If you think you are being stalked or are suffering harassment, please report your concerns to Police Scotland at your local police station, via 101, online or via 999 if it is an emergency.
You can access the online Stalking Form to report an incident of stalking that has occurred within Scotland.
Definition of what stalking is:
There is no legal definition of Stalking, however it can be described as:
“Two or more behaviours directed towards a victim which cause, are intended to cause, or where the perpetrator’s behaviour is reckless as to whether it causes, the victim to suffer fear and alarm.”
‘Fear and alarm’ covers physical or psychological harm, or apprehension or fear for the safety of the perceived victim or any other person.
Although each Stalking situation is unique and Stalkers may have different motivations, the tactics and techniques employed by each are often very similar.
- Following someone or someone else who is associated with that person.
- Contacting or attempting to contact a person by any means.
- Publishing material about someone without their consent.
- Monitoring someone’s phone, internet, email or other form of communication.
- Loitering in a public or private place.
- Interfering with someone’s property.
- Leaving unwanted gifts or notes for someone.
- Watching or spying on someone.
This is by no means an exhaustive list and each instance of stalking may present unique circumstances that are not listed above.
Watch the below video by the Suzy Lamplugh Trust for more information on what stalking is.
Practical Safety Advice
- Report it to the police.
- Do not interact with the person stalking you.
- Take a mobile telephone with you when you go out.
- Have your keys ready for when you reach your front door
- Consider fitting a home alarm system or carrying a personal attack alarm.
- Make your online life more secure by changing your passwords regularly, heighten your privacy settings and do not share personal information with a stranger.
- Activate a pin or password on your mobile devices.
- Turn off GPS and locating tagging on your mobile devices.
- If you become aware that you are being followed, make your way to a public place, commercial premises (such as a retail shop) or your nearest police station.
Please help Police Scotland to help you
- Keep a diary of incidents and save evidence like text messages, emails and screenshots of any online activity.
- If you are receiving non-threatening letters or gifts, keep them as evidence of unwanted contact. If any of these items contain frightening or upsetting messages, again do not throw them away and handle them as little as possible. It is important that you pass these items to the police.
- If you have a smart phone or other suitable device, record unwanted telephone conversations.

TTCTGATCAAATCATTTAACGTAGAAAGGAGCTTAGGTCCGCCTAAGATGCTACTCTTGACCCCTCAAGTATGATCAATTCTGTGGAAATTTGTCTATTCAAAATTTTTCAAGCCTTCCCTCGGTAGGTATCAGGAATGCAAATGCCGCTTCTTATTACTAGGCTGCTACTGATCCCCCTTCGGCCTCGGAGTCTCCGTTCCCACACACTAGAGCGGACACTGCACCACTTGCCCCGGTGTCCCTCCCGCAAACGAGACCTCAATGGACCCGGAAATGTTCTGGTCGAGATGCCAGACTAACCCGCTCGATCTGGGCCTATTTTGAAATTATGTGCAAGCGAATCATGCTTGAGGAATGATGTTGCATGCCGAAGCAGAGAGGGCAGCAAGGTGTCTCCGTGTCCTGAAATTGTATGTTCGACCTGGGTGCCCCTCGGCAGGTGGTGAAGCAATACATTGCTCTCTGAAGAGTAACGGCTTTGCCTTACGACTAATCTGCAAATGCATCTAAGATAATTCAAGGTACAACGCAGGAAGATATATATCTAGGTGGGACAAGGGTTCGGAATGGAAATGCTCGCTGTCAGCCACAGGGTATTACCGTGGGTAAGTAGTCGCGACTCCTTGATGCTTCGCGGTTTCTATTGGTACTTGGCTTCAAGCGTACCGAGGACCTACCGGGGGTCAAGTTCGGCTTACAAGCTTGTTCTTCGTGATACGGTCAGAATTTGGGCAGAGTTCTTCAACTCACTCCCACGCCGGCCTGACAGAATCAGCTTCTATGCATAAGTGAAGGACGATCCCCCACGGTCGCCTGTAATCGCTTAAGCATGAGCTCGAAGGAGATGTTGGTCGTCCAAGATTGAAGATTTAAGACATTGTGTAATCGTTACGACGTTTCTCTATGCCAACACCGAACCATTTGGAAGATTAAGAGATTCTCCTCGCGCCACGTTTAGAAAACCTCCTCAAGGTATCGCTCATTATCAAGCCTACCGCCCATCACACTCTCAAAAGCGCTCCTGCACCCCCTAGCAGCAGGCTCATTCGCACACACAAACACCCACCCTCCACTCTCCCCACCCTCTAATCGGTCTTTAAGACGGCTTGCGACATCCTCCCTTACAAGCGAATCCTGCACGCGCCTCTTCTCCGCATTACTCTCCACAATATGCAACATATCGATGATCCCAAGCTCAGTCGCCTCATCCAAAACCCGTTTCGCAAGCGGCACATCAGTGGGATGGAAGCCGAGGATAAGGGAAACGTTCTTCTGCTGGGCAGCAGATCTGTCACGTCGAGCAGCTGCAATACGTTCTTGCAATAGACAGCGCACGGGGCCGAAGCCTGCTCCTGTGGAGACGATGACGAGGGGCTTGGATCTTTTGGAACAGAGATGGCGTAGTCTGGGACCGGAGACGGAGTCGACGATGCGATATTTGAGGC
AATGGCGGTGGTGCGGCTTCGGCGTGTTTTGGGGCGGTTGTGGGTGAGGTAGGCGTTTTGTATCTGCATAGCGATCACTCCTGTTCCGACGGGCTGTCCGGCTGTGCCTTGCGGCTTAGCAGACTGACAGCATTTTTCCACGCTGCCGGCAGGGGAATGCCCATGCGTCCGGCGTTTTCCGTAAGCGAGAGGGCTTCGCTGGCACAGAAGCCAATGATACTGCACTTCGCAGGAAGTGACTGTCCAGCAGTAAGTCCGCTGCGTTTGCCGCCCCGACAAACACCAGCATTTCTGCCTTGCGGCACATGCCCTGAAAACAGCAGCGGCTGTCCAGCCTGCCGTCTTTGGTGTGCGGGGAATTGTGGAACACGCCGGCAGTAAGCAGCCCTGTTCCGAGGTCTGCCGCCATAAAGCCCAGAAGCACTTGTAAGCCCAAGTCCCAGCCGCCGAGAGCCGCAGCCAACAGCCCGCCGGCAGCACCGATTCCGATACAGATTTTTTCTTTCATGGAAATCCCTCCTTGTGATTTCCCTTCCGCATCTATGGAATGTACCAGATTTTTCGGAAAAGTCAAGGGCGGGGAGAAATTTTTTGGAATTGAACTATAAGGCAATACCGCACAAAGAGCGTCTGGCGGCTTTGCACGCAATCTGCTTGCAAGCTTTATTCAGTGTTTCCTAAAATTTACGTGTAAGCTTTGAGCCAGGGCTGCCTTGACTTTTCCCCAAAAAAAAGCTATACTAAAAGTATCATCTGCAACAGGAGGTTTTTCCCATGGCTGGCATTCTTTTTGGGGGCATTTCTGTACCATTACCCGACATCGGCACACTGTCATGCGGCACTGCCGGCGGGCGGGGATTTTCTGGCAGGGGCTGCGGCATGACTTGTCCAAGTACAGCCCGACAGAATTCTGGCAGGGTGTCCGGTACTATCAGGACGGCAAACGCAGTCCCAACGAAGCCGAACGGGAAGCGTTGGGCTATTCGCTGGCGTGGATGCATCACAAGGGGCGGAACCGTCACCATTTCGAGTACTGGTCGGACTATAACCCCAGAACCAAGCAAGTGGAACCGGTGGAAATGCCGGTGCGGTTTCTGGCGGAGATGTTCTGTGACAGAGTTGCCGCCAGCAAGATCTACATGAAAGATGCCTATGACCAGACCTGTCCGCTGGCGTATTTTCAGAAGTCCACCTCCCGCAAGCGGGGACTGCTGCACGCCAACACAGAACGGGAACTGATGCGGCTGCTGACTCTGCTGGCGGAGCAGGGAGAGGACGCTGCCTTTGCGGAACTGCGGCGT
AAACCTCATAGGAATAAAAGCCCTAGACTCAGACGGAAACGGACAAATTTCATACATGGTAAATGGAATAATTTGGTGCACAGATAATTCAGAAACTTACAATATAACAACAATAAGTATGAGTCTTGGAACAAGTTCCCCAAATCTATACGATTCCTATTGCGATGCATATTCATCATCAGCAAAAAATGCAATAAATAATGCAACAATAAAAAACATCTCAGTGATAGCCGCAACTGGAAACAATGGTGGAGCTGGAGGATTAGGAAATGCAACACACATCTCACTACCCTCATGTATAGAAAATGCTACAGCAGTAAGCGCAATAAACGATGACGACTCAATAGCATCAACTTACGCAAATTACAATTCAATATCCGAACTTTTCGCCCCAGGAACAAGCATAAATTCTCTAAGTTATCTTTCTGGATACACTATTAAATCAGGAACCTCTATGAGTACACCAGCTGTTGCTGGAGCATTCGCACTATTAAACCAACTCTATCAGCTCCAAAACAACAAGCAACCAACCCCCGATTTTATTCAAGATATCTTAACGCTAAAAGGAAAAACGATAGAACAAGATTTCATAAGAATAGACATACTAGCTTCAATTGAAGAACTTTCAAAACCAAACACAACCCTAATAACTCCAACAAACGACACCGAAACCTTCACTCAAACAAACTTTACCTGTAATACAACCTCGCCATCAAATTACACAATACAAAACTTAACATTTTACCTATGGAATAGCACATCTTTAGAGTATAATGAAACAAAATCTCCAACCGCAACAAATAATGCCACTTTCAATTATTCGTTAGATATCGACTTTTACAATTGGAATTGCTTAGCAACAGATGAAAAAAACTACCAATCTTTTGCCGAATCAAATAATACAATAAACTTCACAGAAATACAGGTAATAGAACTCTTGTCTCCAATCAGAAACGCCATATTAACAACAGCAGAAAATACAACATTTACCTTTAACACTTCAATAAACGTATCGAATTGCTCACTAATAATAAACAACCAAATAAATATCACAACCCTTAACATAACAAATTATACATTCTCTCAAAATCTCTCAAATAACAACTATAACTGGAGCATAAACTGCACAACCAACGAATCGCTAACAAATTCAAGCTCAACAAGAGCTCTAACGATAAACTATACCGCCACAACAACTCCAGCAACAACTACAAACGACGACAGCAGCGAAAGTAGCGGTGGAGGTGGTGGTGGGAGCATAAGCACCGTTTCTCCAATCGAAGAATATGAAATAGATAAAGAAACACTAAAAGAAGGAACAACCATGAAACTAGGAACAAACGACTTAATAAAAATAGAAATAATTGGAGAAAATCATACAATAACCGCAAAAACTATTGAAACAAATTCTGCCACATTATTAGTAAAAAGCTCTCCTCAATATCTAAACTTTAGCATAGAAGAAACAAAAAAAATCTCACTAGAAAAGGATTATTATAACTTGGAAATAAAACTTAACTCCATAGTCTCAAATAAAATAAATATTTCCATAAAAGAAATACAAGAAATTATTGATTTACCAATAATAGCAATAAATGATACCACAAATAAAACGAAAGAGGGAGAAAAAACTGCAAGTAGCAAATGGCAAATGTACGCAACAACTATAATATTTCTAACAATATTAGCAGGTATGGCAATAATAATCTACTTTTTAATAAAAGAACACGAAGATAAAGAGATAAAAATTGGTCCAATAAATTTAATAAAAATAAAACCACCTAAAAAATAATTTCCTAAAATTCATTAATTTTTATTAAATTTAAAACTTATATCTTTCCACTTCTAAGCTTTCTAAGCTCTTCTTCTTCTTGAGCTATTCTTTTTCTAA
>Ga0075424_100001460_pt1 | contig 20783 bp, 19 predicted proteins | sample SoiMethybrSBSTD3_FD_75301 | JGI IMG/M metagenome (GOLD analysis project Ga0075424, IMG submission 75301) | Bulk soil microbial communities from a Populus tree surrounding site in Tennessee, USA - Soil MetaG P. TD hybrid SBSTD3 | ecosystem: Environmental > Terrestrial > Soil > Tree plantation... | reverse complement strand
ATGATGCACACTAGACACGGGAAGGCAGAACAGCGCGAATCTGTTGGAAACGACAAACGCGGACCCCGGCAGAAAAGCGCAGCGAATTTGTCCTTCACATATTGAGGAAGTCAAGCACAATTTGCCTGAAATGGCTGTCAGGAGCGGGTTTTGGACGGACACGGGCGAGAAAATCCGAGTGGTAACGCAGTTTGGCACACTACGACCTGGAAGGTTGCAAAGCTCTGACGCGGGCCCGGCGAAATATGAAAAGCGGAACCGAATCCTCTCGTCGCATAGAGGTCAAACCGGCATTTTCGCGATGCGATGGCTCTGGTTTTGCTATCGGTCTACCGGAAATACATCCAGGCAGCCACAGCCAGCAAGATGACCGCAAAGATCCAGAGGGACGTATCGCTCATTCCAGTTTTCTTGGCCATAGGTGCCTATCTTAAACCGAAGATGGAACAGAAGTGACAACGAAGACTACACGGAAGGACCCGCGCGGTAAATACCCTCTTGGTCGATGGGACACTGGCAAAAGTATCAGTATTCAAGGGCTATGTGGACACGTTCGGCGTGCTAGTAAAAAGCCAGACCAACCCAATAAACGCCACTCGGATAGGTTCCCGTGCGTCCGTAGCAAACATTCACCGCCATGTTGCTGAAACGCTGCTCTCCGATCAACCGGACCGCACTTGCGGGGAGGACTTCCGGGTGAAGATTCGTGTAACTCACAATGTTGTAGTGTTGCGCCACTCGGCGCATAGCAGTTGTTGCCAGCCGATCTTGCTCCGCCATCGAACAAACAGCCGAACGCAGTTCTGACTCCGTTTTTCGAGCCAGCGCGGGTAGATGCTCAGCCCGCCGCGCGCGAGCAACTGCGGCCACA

- Do not allow the person to emotionally isolate you. Tell your trusted family and friends about what you are experiencing.
Dealing with unwanted calls
- Contact your service provider who can put in place additional measures to prevent calls from withheld or unknown numbers.
- If you choose to answer the phone, answer by saying 'hello', not your name or number.
- Make use of answer machines and caller identifications to screen calls. Only talk to people you want to.
- Try to keep calm and don’t show emotion. Certain categories of anonymous caller will give up if they don't get a reaction from you.
- Do not respond in any way to unwanted calls, letters, or conversations.
If you know or find out who is stalking you
- Contact Police Scotland and report the circumstances.
- Do not confront your stalker or engage them in conversation.
- Do not, under any circumstances, agree to a meeting.
How to contact Police Scotland
- Phone 101;
- Phone 999 (in an emergency);
- Attend in person at any police office;
- Submit an online form via the Police Scotland website.
Further support and information
Scottish Women’s Rights Centre (free legal advice)
08088 010 789 (Open every Wednesday 1330 – 1630)
Network for Surviving Stalking (NSS)
Suzy Lamplugh Trust
020 7091 0014
National Stalking Advocacy Service
Digital Stalking advice
Action Against Stalking (AAS)
Restoring the Balance campaign
The ‘Restoring the Balance’ campaign aims to stop stalkers being able to use the civil courts system to abuse their victims.
As part of this, the Suzy Lamplugh Trust, who run the National Stalking Helpline, are currently carrying out research on the experience of stalking victims who have been subjected to vexatious complaints (false accusations) by their stalker. Is this something that you think you could help with? If so, we would appreciate if you could spend 3 minutes completing this short survey.
Your responses will remain anonymous and will assist us in bringing about a change to help victims of stalking in the UK.
The Suzy Lamplugh Trust will also be holding focus groups as part of this research, to find out more about the experiences faced by stalking victims who are subjected to vexatious complaints.
If you would be willing to attend a focus group, please complete the contact details at the end of the survey. Expenses will be covered and participants will be offered a £20 gift voucher as a gesture of appreciation.